Sep 20, 2007

Total Recall: Resident Evil and the Three Movies of the Post-Apocalypse

Nuclear cinema: The Omega Man, The Road Warrior, and Night of the Comet

The T-virus has decimated billions, zombies have taken over, and, in the middle of a Nevada desert, only Milla Jovovich and her caravan of survivors stand a chance of saving the world. Such is the premise to Resident Evil: Extinction. Its the final installment to the popular action/horror trilogy and this week we'll inspect its cinematic roots.

Post-apocalyptic movies are experiencing a surge in popularity. Children of Men (91 percent on the Tomatometer) was a Certified Fresh, Oscar-nominated phenomenon, while 28 Weeks Later (72 percent) fared well with critics and audiences alike. And the future boasts two lit adaptations about wiped-out societies: I Am Legend by Richard Matheson and The Road by Cormac McCarthy. The rush of bleak futuristic movies likely stems from the issues we face today: political scandals, global warming, and nuclear fears. But the subgenre also represents a unique challenge to filmmakers. Whether the budget's $350,000 (Mad Max, 94 percent), $175 million (Waterworld, 38 percent), or, like Resident Evil, somewhere in-between, how effective a post-apocalyptic flick is limited only by a director's ingenuity. They can be grand in scope and small by design, and explore not only themes of loss and isolation, but also the possibility of hope and renewal. Let's take a look at three earlier genre flicks that have given the barren and desolate wasteland its good name.

In the late 1960s and early 1970s, Charlton Heston starred in a trifecta of sci-fi classics that are still making waves through pop culture today: Planet of the Apes (86 percent), The Omega Man (61 percent), and Soylent Green (72 percent). Thanks to a memorable spoof in a Simpsons Halloween episode, a new generation of viewers is aware of The Omega Man's plot, which revolves around Heston's Robert Neville as the "last" man on Earth. He's on the run from decaying ghouls who believe he represents the technology that previously destroyed the world whilst being courted by a small band of survivors who need his untainted blood.

The Omega Man is definitely a product of its time: Heston sings along to footage of Woodstock and eventually shacks up with one of the Foxy Brown-ish survivors. But the film's lengthy scenes of downtown Los Angeles, deserted and ruined, remain eerie and effective. A clear inspiration for films like 28 Days Later and Night of the Comet. Director Boris Sagal portrays Neville as an obvious Christ figure (another common conceit nowadays), creating a movie that Variety calls "an extremely literate science-fiction drama."

Any post-apocalyptic movie that takes place in the outlands will always owe a small debt to George Miller. While his wasn't the first to depict nuclear deserts (Miller has cited A Boy and His Dog [77 percent] as a major influence), his Mad Max popularized the presentation of it, grossing over $100 million against its miniscule budget in 1979. Returning for the1981 sequel The Road Warrior (100 percent), Mel Gibson, as Max, wanders the open desert and dry plains, scavenging precious gasoline for his V8 Interceptor. Aside for chastising humanity for pollution and war in the opening scene (a Miller obsession, as evidenced even up to his latest movie, Happy Feet [74 percent]), this is a ravishing and convincing vision of post-apocalyptic cinema.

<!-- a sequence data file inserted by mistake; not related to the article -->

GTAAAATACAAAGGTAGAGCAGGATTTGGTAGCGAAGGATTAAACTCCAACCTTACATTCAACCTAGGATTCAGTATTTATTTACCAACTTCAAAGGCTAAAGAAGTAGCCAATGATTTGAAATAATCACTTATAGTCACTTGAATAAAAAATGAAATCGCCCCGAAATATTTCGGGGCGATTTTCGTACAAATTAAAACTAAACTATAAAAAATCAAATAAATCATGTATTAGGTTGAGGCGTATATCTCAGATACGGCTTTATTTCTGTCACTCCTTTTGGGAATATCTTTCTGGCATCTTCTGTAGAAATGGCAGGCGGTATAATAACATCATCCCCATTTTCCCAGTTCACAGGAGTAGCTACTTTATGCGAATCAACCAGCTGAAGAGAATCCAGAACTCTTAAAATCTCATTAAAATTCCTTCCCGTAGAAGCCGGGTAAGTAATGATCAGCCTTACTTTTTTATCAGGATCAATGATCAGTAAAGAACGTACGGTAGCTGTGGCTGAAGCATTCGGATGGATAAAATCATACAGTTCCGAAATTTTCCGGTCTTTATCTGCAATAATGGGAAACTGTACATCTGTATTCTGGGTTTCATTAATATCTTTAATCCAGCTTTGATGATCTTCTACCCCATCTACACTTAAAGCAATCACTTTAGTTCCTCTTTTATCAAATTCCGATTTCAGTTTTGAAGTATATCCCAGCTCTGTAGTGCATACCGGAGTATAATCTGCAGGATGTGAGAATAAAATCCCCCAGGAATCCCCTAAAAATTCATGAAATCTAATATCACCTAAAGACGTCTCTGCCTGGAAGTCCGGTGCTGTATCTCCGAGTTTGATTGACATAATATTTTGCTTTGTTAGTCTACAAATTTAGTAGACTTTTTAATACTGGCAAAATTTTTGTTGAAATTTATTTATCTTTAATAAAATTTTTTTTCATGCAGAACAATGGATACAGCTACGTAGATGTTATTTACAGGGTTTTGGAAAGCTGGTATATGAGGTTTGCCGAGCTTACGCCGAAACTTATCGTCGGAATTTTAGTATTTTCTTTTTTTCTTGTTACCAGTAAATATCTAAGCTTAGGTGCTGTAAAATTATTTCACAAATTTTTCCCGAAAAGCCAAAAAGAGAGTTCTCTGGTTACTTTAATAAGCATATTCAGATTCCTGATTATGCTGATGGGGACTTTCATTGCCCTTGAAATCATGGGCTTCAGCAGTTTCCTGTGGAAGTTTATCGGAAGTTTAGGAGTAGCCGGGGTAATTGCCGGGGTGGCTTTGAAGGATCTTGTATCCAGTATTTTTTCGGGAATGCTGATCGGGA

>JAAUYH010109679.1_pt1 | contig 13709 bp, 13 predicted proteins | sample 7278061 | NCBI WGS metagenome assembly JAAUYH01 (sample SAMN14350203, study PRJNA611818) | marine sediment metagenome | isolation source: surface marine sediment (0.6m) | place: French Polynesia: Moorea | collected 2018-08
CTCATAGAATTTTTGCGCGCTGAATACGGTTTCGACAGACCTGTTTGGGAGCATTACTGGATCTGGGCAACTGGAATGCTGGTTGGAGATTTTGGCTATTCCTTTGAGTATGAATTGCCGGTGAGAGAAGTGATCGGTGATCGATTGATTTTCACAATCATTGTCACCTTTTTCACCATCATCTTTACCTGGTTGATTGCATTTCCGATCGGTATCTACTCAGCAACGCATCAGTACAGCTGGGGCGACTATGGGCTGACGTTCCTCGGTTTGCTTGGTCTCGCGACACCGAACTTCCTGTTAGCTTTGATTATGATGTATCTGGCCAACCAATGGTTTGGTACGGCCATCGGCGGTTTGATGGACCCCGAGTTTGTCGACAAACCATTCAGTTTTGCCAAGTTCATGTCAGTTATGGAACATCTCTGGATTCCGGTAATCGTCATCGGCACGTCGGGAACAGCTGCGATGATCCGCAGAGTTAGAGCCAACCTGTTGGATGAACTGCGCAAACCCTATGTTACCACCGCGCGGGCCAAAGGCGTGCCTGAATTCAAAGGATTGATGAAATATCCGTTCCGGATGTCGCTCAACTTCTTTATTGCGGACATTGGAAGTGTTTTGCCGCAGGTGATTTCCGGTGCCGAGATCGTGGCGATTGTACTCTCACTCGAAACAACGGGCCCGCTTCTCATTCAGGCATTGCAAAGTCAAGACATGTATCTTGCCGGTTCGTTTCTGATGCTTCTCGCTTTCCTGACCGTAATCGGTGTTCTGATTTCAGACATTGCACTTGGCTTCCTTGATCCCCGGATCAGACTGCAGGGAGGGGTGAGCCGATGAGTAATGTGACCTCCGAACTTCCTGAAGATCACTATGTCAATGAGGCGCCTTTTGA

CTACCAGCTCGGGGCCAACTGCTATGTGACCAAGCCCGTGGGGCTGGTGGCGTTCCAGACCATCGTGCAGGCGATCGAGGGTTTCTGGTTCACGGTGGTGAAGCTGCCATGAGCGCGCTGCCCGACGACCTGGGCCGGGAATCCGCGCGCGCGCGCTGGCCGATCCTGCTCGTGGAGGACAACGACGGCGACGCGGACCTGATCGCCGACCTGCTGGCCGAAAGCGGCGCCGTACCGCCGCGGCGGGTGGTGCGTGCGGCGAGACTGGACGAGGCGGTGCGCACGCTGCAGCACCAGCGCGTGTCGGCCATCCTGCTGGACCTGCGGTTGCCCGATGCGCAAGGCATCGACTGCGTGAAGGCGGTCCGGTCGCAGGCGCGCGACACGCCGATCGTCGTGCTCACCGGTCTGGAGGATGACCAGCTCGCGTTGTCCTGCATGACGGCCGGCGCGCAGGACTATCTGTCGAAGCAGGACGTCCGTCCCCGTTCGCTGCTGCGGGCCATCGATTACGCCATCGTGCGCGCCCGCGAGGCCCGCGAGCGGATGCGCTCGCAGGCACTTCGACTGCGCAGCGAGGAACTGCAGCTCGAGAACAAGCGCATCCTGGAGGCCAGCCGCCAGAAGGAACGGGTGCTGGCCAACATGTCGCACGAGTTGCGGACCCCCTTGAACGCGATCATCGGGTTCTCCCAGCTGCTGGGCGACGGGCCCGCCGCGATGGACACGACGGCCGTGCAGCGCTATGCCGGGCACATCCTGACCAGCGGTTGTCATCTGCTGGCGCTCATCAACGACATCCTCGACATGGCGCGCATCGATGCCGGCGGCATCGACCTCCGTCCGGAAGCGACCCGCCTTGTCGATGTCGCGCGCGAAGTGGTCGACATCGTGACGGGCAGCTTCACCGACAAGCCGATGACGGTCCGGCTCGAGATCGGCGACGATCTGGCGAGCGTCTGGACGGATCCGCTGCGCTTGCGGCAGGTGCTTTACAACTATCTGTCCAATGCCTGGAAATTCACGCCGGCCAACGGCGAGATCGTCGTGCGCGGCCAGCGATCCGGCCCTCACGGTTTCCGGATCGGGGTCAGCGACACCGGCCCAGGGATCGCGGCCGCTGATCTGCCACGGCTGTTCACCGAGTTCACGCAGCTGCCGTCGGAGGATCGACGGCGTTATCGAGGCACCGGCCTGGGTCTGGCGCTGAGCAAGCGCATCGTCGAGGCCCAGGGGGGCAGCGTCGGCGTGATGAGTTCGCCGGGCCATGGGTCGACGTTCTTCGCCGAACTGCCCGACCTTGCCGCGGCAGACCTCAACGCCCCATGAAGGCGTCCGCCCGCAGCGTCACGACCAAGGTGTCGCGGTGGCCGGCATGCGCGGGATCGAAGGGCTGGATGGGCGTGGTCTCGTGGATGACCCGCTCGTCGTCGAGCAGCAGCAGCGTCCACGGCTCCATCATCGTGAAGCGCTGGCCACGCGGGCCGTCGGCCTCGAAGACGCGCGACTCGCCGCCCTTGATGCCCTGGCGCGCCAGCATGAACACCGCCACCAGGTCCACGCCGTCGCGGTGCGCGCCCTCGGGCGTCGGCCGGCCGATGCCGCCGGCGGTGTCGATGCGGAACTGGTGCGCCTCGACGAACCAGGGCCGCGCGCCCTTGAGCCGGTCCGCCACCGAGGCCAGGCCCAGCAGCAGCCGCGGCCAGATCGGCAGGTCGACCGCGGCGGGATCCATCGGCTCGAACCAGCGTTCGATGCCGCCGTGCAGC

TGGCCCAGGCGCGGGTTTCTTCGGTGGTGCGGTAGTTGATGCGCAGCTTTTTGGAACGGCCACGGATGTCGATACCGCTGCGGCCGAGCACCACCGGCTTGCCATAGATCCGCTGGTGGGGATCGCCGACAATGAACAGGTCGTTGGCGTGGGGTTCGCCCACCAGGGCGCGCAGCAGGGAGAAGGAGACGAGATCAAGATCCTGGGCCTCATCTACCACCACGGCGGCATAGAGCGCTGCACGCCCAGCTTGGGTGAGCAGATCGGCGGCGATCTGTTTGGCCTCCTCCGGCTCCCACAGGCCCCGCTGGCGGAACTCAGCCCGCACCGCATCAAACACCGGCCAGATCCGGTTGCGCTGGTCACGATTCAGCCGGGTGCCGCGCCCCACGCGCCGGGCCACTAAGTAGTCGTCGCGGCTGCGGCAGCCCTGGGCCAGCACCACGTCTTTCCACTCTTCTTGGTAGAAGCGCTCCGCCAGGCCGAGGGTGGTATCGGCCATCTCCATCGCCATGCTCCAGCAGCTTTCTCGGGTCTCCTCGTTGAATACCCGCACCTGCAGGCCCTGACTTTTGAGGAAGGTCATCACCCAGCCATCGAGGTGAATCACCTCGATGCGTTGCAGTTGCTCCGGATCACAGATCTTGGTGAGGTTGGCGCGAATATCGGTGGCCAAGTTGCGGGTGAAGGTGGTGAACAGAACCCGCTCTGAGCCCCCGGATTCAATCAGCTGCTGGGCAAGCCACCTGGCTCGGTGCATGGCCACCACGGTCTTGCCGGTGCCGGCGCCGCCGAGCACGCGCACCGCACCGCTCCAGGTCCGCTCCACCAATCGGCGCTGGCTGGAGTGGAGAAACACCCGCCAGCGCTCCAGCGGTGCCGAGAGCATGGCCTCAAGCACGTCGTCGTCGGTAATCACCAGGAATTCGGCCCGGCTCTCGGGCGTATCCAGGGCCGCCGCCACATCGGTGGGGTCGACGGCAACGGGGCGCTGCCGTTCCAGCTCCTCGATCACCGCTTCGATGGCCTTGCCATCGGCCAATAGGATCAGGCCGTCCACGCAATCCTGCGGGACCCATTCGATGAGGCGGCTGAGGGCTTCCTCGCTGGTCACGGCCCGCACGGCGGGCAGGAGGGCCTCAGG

With its terse dialogue and gorgeous desert cinematography, the movie is like the greatest graphic novel come to life. Miller films his car chases with the same kind of daring invention that made The French Connection (97 percent) legendary, but the freedom of the Australian outback allowed him to use elaborate camerawork, more rhythmic pacing, and stunning, death-defying stuntwork. The Road Warrior raised the bar for pure, CGI-free car chases that has rarely, if ever, been met. As Paul De Angelis of notes: "Relying mostly on image and motion to tell its story, [The Road Warrior is] a classic action film representative of cinema at its purest."

Three years later, Thom Eberhardt took post-apocalyptica to the streets. Though none of this versatile director's films are widely remembered, the one that seems most primed for cult resurrection is Night of the Comet (83 percent). Everything you'd expect from a 1984 horror/comedy is here: zombies, a 20-song pop soundtrack, and humanity's destruction, with the burden of civilization falling on two boy-obsessed Valley girls. Night of the Comet also takes the kids-versus-the-establishment ethos prevalent in the 1980s to an amusing extreme: not only do the girls have to contend with zombies, but resentful adult scientists who need the girls' blood in order to create anti-zombie serum.

While the premise seems to invites broad caricatures and dumb jokes, Eberhardt is surprisingly subtle. After humans turn into red dust when a comet passes over the Earth, Eberhardt juxtaposes an empty Los Angeles with shots of useless suburban creature comforts (sprinklers automatically turn on, pools chlorinate themselves) that have outlived their human masters. There are some great one-liners, decent gore, and a unique wit that set the tone for future post-apocalyptic comedies like Tank Girl (36 percent). Vincent Canby calls Night of the Comet "[a] good-natured, end-of- the-world B-movie, written and directed by Thom Eberhardt, a new film maker whose sense of humor augments rather than upstages the mechanics of the melodrama."

These movies, and Resident Evil: Extinction, admittedly conform to a very entertaining, very Hollywood view of the apocalypse. As further reaches go, Japan naturally takes a more personal and disturbing inspection of life after holocausts with movies like Virus, After the Apocalypse (89 percent), and the anime masterpiece Akira (86 percent).

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